A noodle bar in Japan inspires the author to think of Edward Hopper's classic painting Nighthawks.
In a city of loners men in suits
hunker over bowls of ramen.
You must forgive my useless glimpses,
to draw conclusions would be unfair.
They’re taking up room.
Our ramen bar an extension domicile
between time off and work time.
What Hopper saw in his American city
is my version of elemental awe.
Night and no one to pass judgment.
I’m here with my bosses, dear Monk,
dear Coltrane. We’re happy and unfound.
Take this colored sheet of paper and fold it
in the prescribed creases then pull out a bird,
a solitary vireo, a swan, no, a woman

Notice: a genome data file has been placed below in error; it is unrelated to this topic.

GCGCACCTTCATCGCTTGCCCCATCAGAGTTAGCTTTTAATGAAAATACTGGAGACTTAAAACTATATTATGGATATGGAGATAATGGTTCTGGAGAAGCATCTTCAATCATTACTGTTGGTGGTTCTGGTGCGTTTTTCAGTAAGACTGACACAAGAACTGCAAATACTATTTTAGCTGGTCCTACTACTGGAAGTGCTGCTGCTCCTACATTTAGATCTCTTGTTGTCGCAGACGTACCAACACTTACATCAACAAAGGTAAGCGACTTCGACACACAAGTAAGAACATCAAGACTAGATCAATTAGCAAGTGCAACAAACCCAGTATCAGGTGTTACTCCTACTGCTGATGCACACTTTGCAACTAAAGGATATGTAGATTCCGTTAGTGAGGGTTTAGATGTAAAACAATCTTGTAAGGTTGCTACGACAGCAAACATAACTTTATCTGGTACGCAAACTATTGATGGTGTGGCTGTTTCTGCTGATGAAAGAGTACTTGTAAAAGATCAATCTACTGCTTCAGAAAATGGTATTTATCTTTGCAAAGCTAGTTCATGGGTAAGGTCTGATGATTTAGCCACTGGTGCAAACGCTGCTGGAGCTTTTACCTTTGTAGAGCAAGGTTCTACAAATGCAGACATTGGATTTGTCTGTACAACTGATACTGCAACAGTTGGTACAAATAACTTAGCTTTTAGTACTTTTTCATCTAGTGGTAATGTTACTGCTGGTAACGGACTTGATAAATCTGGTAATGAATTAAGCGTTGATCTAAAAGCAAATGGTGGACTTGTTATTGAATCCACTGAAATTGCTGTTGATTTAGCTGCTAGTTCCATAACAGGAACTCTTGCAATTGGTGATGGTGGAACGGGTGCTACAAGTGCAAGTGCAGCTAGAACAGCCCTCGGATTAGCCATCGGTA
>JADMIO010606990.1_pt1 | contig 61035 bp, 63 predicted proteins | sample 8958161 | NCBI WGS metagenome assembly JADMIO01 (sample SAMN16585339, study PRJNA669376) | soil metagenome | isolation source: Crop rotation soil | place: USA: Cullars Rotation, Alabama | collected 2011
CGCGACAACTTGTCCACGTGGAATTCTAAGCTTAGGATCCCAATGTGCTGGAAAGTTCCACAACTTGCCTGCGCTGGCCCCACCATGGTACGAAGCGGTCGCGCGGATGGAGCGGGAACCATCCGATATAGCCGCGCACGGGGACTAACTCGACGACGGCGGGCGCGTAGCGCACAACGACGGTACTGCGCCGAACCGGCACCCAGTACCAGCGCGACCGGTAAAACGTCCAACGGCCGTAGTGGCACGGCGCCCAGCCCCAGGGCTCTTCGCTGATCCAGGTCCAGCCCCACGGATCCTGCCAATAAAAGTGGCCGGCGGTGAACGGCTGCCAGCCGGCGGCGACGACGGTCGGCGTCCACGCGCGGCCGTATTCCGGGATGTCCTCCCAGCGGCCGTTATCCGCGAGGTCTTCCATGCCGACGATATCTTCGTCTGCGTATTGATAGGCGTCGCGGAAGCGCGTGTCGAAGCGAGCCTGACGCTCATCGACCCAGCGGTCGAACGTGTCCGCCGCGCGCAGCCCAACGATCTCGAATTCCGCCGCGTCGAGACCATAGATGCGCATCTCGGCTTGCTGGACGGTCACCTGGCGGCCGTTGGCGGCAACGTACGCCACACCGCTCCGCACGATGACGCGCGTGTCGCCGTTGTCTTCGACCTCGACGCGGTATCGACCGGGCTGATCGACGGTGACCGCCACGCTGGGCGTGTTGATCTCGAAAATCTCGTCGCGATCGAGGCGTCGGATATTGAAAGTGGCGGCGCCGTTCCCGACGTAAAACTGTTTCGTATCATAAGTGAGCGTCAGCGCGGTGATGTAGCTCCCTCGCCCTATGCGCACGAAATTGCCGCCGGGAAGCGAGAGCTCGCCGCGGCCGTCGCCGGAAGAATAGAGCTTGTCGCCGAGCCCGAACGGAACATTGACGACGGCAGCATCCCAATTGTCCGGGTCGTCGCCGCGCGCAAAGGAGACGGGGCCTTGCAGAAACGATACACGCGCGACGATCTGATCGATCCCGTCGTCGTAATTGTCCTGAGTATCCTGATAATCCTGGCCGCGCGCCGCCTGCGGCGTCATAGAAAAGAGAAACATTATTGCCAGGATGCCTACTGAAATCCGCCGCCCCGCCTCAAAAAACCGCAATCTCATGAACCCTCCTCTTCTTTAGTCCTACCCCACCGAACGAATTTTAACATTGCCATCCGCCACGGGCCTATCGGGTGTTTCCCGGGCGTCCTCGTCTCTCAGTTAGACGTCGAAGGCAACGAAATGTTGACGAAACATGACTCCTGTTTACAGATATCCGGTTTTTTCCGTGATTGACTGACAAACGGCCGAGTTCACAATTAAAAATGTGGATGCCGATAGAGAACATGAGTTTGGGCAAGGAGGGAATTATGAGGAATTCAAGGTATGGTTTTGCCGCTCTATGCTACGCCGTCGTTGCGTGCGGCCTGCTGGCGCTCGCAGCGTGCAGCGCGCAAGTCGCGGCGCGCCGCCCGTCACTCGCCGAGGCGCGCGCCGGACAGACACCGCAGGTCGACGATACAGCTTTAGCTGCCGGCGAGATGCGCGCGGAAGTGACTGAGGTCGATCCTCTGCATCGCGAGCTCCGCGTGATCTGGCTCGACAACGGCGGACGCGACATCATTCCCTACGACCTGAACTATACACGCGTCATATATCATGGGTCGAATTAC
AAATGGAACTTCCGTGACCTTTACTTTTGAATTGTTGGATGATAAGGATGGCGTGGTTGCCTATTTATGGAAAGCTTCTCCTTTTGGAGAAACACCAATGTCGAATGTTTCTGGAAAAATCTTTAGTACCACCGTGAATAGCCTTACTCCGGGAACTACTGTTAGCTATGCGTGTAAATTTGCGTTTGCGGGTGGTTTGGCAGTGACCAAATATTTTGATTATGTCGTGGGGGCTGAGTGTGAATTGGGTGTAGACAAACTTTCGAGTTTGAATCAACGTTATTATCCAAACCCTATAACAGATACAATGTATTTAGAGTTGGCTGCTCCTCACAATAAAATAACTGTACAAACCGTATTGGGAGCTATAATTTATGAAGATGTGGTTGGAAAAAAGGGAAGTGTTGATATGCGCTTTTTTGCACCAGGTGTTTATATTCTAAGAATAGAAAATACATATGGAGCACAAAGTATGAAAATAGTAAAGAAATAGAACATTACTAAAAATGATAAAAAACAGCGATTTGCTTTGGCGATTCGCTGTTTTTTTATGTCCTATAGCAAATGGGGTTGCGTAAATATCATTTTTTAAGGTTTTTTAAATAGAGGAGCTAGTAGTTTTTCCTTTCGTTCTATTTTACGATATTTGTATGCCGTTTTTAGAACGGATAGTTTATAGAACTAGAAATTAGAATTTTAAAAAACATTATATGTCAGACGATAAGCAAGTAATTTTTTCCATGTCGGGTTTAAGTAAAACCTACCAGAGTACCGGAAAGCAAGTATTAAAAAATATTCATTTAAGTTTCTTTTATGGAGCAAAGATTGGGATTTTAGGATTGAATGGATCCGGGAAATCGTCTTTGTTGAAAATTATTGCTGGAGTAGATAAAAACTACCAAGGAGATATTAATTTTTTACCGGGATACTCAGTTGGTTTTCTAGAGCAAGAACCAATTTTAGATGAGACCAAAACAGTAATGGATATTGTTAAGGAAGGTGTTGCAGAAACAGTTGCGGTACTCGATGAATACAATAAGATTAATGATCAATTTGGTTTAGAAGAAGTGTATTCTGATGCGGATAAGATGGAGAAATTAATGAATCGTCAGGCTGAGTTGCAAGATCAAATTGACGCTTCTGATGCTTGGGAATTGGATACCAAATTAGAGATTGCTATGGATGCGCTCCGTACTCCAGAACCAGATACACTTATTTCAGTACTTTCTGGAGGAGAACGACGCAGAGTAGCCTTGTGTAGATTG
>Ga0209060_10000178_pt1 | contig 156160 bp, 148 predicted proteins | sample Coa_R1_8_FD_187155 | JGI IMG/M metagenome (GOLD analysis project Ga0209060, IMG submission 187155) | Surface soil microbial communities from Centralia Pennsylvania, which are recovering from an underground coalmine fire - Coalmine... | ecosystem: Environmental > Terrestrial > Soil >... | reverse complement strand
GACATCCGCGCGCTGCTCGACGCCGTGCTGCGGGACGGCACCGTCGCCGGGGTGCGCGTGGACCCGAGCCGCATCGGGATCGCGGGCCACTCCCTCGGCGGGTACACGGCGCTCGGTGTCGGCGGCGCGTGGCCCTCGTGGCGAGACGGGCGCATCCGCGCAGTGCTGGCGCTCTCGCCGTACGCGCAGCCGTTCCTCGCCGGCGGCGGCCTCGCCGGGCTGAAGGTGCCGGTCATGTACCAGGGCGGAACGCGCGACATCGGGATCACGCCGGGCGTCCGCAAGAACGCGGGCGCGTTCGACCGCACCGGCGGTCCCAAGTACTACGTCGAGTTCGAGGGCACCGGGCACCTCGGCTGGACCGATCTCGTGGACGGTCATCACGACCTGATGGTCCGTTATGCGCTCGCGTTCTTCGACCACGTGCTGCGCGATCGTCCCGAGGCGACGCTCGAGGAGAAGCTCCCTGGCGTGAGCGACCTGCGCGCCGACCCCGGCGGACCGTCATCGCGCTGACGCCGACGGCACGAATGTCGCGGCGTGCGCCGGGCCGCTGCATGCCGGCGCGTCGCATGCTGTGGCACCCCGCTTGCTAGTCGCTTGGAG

turned into a swan and a god in hot pursuit.
I want Monk to stop spinning like a lonely planet,
I want Coltrane to assure us that we’re an island—
that we’re the night and also the ocean.
What I wanted mostly to capture in this poem was the mood of loneliness. I look back on my brief time in Japan where I didn’t speak the language and where I found solace within the incantatory urban melodies of John Coltrane and Thelonious Monk converging with Western myth, indigenous cultures with elaborate carvings and masks, and my imaginary community of islands amidst other islands. The space a poem occupies for me operates within the logic of dreams; in the same way we sometimes mistake our dreams as actual memories of another time.”
From Sightseer in this Killing City by Eugene Gloria, published by Penguin Books, an imprint of Penguin Publishing Group, a division of Penguin Random House LLC. © 2019 by Eugene Gloria.